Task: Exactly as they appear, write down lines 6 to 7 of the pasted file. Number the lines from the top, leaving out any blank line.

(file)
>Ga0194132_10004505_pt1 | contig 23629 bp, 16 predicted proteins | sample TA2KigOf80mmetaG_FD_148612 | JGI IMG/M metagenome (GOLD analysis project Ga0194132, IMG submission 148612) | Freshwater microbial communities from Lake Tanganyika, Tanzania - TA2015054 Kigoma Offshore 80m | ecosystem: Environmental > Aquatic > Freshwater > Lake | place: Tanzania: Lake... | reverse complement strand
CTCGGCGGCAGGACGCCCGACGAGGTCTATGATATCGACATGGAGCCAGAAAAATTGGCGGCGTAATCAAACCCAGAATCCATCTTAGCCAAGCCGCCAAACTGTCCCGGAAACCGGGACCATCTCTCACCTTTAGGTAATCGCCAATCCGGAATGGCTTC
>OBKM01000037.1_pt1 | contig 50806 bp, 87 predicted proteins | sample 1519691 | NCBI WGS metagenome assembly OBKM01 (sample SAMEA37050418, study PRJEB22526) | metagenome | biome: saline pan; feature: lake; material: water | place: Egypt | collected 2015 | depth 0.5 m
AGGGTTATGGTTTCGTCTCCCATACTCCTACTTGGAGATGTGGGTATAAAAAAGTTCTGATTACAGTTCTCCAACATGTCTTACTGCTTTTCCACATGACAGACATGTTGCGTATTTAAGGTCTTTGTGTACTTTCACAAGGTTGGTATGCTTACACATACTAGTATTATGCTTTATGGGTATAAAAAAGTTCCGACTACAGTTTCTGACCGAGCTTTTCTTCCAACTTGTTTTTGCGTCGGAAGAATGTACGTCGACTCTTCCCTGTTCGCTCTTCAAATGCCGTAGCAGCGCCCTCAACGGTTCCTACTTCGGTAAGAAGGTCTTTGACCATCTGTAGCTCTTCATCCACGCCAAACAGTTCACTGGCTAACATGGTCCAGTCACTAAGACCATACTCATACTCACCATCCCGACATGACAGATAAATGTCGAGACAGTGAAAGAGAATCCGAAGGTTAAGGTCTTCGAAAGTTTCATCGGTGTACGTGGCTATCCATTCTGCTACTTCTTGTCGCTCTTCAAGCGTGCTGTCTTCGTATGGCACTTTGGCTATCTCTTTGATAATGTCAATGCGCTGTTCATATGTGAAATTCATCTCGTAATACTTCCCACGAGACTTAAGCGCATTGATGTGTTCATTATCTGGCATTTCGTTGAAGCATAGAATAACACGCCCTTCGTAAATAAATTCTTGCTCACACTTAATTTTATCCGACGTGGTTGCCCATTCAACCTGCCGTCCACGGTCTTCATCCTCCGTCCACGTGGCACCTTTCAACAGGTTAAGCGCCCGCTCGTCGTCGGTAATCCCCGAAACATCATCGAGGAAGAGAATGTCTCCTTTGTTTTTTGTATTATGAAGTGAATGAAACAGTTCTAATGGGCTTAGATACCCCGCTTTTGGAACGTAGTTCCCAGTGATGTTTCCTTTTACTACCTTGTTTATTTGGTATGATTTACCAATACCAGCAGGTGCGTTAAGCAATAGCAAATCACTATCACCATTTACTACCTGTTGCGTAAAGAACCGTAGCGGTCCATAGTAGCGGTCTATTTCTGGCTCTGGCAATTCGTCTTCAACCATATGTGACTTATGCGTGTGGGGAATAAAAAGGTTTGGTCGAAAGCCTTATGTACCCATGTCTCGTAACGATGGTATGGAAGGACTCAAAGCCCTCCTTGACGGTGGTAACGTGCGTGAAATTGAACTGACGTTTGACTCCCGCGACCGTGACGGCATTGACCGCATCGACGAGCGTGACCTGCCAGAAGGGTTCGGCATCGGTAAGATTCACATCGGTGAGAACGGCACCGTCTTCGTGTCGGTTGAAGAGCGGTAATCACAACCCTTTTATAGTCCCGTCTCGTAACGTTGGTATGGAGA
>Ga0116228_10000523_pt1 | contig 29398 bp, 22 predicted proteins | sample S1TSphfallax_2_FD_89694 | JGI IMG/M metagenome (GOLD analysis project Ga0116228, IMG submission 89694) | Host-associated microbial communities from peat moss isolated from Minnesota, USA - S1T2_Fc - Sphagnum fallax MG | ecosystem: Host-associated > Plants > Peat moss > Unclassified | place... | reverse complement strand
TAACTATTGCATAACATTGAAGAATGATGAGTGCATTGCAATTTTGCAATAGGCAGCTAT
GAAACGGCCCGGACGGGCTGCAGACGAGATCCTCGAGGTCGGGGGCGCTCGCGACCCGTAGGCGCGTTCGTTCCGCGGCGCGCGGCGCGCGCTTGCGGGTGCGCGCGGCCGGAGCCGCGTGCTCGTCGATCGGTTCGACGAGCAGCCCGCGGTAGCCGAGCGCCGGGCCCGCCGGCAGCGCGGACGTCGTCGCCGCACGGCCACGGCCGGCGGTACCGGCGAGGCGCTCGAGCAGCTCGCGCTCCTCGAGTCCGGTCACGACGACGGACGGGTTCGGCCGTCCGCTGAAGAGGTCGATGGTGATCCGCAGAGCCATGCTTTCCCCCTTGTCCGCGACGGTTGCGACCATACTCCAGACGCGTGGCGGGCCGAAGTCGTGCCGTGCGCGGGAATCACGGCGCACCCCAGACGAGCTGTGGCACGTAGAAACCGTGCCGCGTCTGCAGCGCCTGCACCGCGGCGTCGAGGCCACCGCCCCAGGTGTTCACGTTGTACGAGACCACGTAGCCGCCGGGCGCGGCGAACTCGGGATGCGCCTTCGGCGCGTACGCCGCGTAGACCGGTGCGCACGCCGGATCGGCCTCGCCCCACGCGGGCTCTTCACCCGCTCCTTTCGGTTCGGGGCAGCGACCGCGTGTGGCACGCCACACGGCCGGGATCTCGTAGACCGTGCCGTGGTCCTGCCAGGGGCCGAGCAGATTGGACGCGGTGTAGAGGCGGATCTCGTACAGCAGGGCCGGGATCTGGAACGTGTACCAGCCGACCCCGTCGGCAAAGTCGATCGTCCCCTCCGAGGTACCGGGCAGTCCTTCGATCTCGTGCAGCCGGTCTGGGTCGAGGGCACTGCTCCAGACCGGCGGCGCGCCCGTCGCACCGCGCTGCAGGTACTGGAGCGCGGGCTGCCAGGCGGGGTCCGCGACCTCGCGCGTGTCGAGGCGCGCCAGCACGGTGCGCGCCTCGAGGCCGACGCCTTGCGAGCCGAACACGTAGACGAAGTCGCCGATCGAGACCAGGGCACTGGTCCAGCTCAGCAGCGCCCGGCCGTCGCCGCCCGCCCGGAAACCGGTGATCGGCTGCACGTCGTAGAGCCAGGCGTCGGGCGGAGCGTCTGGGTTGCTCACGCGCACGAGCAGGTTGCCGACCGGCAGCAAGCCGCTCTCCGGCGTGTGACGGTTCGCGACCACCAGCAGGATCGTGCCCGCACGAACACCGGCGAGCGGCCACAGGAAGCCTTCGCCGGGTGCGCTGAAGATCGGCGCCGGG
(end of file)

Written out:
TAACTATTGCATAACATTGAAGAATGATGAGTGCATTGCAATTTTGCAATAGGCAGCTAT
GAAACGGCCCGGACGGGCTGCAGACGAGATCCTCGAGGTCGGGGGCGCTCGCGACCCGTAGGCGCGTTCGTTCCGCGGCGCGCGGCGCGCGCTTGCGGGTGCGCGCGGCCGGAGCCGCGTGCTCGTCGATCGGTTCGACGAGCAGCCCGCGGTAGCCGAGCGCCGGGCCCGCCGGCAGCGCGGACGTCGTCGCCGCACGGCCACGGCCGGCGGTACCGGCGAGGCGCTCGAGCAGCTCGCGCTCCTCGAGTCCGGTCACGACGACGGACGGGTTCGGCCGTCCGCTGAAGAGGTCGATGGTGATCCGCAGAGCCATGCTTTCCCCCTTGTCCGCGACGGTTGCGACCATACTCCAGACGCGTGGCGGGCCGAAGTCGTGCCGTGCGCGGGAATCACGGCGCACCCCAGACGAGCTGTGGCACGTAGAAACCGTGCCGCGTCTGCAGCGCCTGCACCGCGGCGTCGAGGCCACCGCCCCAGGTGTTCACGTTGTACGAGACCACGTAGCCGCCGGGCGCGGCGAACTCGGGATGCGCCTTCGGCGCGTACGCCGCGTAGACCGGTGCGCACGCCGGATCGGCCTCGCCCCACGCGGGCTCTTCACCCGCTCCTTTCGGTTCGGGGCAGCGACCGCGTGTGGCACGCCACACGGCCGGGATCTCGTAGACCGTGCCGTGGTCCTGCCAGGGGCCGAGCAGATTGGACGCGGTGTAGAGGCGGATCTCGTACAGCAGGGCCGGGATCTGGAACGTGTACCAGCCGACCCCGTCGGCAAAGTCGATCGTCCCCTCCGAGGTACCGGGCAGTCCTTCGATCTCGTGCAGCCGGTCTGGGTCGAGGGCACTGCTCCAGACCGGCGGCGCGCCCGTCGCACCGCGCTGCAGGTACTGGAGCGCGGGCTGCCAGGCGGGGTCCGCGACCTCGCGCGTGTCGAGGCGCGCCAGCACGGTGCGCGCCTCGAGGCCGACGCCTTGCGAGCCGAACACGTAGACGAAGTCGCCGATCGAGACCAGGGCACTGGTCCAGCTCAGCAGCGCCCGGCCGTCGCCGCCCGCCCGGAAACCGGTGATCGGCTGCACGTCGTAGAGCCAGGCGTCGGGCGGAGCGTCTGGGTTGCTCACGCGCACGAGCAGGTTGCCGACCGGCAGCAAGCCGCTCTCCGGCGTGTGACGGTTCGCGACCACCAGCAGGATCGTGCCCGCACGAACACCGGCGAGCGGCCACAGGAAGCCTTCGCCGGGTGCGCTGAAGATCGGCGCCGGG